I keep a picture of my Grandma Timm on my hallway bookshelf. I say a cheerful “good morning” to her almost every day. I sometimes light incense and I always think that this bothers her but it reminds me of her smell and her hugs. She had a hard life from what I knew but my dad loved her deeply and she was the sort of kind, quiet, loving grandma that every kid should have.
Besides a loving grandma and we had a ‘cool’ babysitter in my cousin Barbara. As there were eight of us, babysitters were hard to come by. Barbara and her boyfriend, Dick, would babysit us and attempt to keep us in order. She amazed me with her skill at playing the boogie-woogie on the piano. She rocked before I knew what rocked meant. My mom would play “Beautiful Ohio” on the piano which was a melancholy tune with the refrain “in dreams again I see visons of what used to be”. Although a nice enough tune, it was sad. In sharp contrast, Barbara’s piano playing made my bones dance.
Barbara’s boyfriend Dick, soon to be husband, was the first man I met who actually talked in an “inside voice” before we called it an “inside voice”. He would actually look directly at you and speak softly. It was quite astonishing when heretofore every male figure seemed to always be yelling at me. I don’t recall much about him but he remains in my mind as the sort of fellow one should aspire to be. Soft, kind, and in love with my cousin.
Do any of these recollections matter? Why does this septuagenarian feel compelled to post stories on Facebook? Who cares? What’s the point? Don’t you have something better to do?
Georges Seurat is a famous painter who devised the painting technique known as pointillism. It is best known in his large-scale work, “A Sunday Afternoon on the Island of La Grande Jatte”. This painting became the inspiration for the wonderful musical “Sunday in the Park with George”.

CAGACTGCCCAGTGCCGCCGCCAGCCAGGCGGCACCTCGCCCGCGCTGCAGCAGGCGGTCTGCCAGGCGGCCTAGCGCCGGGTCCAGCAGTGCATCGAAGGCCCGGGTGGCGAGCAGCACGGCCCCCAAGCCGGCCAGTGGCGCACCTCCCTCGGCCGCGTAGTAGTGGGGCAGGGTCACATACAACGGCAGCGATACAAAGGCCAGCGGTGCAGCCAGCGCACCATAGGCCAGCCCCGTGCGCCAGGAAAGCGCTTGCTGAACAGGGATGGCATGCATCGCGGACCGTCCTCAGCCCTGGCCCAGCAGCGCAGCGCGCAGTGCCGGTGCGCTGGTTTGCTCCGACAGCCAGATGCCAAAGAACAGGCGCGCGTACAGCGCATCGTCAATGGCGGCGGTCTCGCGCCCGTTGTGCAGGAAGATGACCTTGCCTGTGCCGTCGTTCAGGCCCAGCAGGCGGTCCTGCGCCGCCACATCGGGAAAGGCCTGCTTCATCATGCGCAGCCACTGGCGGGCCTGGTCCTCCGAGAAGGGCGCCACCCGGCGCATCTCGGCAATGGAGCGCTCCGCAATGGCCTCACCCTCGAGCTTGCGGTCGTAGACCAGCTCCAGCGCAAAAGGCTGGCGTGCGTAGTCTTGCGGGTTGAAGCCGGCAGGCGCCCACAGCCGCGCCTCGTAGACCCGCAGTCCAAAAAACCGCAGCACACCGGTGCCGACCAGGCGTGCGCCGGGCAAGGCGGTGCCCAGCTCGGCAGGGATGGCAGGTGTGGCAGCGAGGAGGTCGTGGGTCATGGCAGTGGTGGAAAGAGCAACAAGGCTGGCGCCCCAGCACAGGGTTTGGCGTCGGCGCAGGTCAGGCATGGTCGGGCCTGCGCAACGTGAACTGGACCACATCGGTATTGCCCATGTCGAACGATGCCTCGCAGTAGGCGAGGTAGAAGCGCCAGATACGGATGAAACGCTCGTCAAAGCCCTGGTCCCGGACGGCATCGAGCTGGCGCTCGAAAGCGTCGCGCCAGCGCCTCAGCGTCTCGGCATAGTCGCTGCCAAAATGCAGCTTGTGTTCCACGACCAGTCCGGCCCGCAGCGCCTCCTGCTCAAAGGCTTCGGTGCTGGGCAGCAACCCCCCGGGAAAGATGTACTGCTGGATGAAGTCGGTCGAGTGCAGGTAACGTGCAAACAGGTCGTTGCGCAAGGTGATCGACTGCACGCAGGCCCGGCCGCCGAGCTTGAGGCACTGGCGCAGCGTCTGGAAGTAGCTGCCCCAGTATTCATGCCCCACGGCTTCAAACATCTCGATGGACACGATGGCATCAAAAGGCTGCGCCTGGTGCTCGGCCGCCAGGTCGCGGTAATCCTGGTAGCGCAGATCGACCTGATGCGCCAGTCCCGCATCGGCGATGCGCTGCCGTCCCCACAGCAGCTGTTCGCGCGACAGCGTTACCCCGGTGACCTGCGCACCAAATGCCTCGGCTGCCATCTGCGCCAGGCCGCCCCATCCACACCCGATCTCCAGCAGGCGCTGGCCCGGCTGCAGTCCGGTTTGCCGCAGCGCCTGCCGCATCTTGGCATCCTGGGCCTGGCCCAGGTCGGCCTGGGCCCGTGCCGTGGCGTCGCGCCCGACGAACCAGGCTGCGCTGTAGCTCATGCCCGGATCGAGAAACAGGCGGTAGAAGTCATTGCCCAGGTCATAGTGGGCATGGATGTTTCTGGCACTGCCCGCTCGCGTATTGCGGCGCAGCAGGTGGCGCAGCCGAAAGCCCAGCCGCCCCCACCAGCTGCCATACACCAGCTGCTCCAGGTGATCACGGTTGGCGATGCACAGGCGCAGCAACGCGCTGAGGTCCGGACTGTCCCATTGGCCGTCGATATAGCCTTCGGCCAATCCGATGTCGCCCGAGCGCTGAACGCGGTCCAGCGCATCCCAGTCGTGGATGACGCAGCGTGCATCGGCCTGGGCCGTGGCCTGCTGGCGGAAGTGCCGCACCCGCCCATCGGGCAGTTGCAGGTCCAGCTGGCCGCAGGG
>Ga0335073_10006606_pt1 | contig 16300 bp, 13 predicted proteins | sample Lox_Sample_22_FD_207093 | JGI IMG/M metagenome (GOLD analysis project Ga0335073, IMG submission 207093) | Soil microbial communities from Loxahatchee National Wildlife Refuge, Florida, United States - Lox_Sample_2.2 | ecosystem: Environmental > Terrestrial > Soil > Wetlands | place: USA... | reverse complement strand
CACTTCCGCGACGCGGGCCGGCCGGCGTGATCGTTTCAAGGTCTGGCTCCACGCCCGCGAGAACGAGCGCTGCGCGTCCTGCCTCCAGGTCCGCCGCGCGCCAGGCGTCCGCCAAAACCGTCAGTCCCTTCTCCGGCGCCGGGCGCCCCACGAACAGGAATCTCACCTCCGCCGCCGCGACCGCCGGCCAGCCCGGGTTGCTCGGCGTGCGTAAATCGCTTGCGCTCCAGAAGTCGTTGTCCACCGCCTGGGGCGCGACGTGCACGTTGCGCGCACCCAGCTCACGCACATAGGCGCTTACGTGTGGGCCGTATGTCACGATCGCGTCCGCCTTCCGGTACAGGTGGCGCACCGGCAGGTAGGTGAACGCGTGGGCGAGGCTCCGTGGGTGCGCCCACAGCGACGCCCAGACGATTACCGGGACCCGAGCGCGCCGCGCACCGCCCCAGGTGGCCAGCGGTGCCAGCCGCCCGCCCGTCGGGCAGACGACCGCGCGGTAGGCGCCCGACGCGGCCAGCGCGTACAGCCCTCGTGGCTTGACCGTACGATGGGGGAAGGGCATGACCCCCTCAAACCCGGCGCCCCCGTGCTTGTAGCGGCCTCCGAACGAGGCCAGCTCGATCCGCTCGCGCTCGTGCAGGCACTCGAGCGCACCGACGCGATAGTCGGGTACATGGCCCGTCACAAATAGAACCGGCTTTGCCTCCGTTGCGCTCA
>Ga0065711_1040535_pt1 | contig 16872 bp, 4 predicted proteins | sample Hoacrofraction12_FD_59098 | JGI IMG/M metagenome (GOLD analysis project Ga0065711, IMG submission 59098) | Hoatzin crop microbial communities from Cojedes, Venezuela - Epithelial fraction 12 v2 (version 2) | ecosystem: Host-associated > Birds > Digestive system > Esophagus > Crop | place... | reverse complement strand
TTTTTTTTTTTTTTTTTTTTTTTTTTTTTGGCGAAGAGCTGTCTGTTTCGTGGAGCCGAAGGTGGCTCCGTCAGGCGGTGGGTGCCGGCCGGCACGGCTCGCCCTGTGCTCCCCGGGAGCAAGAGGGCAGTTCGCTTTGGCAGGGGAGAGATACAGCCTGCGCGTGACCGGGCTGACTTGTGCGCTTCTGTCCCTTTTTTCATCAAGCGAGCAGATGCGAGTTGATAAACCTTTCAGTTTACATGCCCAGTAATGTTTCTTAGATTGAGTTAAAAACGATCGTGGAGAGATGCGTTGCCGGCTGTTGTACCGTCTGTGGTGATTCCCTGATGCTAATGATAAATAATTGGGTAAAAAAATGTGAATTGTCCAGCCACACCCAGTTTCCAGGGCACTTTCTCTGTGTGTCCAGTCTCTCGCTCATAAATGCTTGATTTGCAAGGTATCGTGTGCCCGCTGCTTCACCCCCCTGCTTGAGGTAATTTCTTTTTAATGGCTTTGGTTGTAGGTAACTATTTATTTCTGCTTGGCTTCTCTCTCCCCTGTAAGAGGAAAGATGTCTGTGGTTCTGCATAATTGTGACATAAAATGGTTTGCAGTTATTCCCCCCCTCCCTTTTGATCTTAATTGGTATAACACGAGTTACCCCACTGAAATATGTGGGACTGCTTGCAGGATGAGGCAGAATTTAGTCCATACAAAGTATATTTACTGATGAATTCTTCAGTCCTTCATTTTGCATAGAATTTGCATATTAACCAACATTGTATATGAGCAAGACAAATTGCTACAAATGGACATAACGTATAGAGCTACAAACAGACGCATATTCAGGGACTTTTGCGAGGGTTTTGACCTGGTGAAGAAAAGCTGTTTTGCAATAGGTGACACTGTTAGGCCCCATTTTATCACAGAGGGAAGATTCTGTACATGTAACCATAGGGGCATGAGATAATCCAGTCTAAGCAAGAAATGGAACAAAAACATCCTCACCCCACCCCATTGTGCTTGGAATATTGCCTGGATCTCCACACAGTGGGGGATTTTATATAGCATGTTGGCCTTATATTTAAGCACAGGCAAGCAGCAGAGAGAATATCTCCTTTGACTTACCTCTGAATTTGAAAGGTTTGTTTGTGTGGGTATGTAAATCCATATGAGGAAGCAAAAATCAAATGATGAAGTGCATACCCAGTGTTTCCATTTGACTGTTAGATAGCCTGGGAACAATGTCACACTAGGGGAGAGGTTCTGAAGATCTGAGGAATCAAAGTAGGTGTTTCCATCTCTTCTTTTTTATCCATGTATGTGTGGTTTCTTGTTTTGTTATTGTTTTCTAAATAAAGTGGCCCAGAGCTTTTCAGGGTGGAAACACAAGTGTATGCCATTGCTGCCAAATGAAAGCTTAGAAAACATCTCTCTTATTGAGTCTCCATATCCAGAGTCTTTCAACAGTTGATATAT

Pointillism is a technique of painting in which small, distinct dots of color are applied in patterns to form an image. That’s what my life is and what I think your life is. Small distinct dots, like Blackie, like Grandma Timm, like my cousin Barbara, like you, make up the secret story of my life.
My image, my story, my life would be incomplete without them. In fact, without each dot, there would be no story. Some, like my daughter Megan, have contributed a host of color dots that truly fill out who I am. Some contribute but a single dot, like Dick, but lend their color to other dots, like Barbara. Every single dot is crucial, even the dark ones.
It’s a Sunday morning and although “a day of rest” (going back to biblical admonitions), I am going out to plant trees (apple, peach, and pawpaw). I do have a talent for digging holes. I also have a talent for climbing out of them. I have learned it’s best to fill them with something that will, more than likely, outlive me.